Hardly 15 years old, Wi-Fi technology has become the fuel for the hundreds of millions of connected devices we rely on every day. It’s allowed us to push the limits of wireless technology and innovate in unimagined ways.
In fact, a new economic study released today finds that unlicensed spectrum generated $222 billion in value to the U.S. economy in 2013 and contributed $6.7 billion to U.S. GDP. Far from its days of being labeled a user of junk spectrum, Wi-Fi has gone from being a technology stepchild to a technology superstar.
Today, more data is carried over Wi-Fi than any other platform – more than cellular and wireline combined. But Wi-Fi and the unlicensed spectrum it relies on can’t keep up with demand. Because Wi-Fi relies on only a small amount of usable unlicensed spectrum, congestion is increasing. That limits the number of devices that can work on the same hotspot and how much data each device can receive.
But there is a solution – allowing more sharing of spectrum to keep pace with our rapidly growing collection of data hungry devices. Opening up more spectrum for Wi-Fi use would also jump-start the next generation of Wi-Fi technology, which could make gigabit speeds possible on Wi-Fi networks for the first time.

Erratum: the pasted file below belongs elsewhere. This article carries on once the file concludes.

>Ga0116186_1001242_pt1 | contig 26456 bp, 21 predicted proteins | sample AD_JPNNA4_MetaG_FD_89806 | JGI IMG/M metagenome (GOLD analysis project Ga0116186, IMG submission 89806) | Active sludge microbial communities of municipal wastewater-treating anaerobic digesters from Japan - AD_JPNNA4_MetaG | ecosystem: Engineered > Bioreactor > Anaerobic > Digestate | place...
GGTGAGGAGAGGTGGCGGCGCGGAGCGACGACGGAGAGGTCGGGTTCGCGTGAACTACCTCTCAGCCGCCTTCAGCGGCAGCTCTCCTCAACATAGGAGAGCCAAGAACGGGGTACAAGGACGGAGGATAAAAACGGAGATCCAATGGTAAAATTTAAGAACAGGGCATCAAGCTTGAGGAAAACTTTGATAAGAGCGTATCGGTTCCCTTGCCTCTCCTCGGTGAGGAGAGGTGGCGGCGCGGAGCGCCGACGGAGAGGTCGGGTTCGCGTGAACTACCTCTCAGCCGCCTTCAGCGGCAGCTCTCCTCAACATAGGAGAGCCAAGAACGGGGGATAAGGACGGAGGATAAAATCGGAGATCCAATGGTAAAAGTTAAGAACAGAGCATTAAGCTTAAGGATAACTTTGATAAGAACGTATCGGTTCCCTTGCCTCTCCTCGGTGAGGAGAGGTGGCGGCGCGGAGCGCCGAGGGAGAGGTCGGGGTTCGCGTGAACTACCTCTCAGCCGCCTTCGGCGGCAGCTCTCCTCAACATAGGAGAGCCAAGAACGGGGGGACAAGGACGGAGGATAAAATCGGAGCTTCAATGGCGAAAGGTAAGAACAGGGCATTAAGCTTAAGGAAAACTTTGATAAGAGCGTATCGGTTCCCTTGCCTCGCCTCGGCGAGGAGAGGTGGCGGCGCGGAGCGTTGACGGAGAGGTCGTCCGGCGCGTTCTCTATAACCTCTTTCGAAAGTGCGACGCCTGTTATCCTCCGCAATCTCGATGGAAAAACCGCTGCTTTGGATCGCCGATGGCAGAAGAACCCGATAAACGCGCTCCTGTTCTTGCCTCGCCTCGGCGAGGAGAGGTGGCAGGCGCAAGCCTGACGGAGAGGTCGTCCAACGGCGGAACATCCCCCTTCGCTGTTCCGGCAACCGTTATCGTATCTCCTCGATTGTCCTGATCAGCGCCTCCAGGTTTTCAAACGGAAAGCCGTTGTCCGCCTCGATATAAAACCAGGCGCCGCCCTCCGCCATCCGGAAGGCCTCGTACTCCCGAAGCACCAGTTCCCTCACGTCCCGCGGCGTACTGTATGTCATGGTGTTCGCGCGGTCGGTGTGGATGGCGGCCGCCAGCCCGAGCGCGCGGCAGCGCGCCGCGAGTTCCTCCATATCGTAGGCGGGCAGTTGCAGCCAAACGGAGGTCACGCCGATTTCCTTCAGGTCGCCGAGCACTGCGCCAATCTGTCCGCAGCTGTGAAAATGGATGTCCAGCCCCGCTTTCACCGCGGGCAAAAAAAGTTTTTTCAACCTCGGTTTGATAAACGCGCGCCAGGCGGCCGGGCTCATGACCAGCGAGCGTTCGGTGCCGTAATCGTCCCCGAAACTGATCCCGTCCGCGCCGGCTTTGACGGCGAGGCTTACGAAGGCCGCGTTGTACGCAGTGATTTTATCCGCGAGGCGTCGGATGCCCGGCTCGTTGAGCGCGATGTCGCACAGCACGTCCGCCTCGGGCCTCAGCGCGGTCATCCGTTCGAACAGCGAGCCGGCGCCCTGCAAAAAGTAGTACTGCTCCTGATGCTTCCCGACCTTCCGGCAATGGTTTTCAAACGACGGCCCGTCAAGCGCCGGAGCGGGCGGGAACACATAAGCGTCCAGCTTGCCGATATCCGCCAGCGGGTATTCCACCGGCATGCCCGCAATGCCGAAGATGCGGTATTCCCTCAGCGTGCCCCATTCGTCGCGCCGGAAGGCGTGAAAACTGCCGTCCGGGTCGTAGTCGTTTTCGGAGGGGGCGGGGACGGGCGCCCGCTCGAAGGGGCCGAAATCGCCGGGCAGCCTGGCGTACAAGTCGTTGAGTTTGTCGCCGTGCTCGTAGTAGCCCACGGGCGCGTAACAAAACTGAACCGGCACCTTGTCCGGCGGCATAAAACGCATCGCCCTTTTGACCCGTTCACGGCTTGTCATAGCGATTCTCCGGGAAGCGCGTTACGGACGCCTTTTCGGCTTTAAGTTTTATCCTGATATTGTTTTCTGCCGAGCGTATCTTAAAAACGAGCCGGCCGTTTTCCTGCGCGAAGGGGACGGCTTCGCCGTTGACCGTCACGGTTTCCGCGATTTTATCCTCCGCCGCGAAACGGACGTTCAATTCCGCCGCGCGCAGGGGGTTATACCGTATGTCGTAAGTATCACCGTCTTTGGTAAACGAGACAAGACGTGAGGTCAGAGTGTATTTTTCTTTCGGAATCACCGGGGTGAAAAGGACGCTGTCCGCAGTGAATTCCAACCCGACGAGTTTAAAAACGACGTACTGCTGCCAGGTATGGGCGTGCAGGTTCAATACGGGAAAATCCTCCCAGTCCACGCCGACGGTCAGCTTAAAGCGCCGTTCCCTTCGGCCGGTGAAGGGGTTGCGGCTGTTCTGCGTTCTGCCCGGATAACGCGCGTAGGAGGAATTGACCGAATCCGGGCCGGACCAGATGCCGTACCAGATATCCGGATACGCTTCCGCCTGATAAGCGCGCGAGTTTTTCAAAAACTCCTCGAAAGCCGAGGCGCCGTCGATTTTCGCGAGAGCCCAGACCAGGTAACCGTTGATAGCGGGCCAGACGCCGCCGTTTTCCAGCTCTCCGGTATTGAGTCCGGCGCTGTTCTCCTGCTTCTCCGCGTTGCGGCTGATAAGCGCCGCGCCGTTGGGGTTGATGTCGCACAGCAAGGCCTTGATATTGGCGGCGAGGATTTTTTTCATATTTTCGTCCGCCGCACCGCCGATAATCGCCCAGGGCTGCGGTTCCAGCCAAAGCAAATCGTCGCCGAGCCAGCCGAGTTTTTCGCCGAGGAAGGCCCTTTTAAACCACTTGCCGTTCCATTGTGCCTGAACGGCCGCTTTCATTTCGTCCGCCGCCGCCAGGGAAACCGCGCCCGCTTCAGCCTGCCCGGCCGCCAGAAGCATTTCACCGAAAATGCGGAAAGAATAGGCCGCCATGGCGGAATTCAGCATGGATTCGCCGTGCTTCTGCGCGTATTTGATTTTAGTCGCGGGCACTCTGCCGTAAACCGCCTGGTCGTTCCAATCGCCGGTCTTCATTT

For Wi-Fi to keep marching forward, it desperately needs access to more spectrum. That is why NCTA is joining a new coalition called WiFiForward made up of companies, organizations and public sector institutions calling on policymakers to solve this Wi-Fi spectrum crunch. Other members of the coalition include Google, Comcast, Microsoft, the American Libraries Association, the International Venue Managers Association, the Consumer Electronics Association, Arris and others.
The benefits of freeing up unlicensed spectrum for Wi-Fi have already been proven. But lightning-fast next generation Wi-Fi will spur will even more innovation and unleash a torrent of new technologies in fields as diverse as communications, entertainment, health care, agriculture, energy, transportation and the Internet of Things.
As a nation, we have the opportunity to be global leaders in Wi-Fi speed, accessibility and technology. But we must act now to free up the unlicensed spectrum that’s needed to make that happen.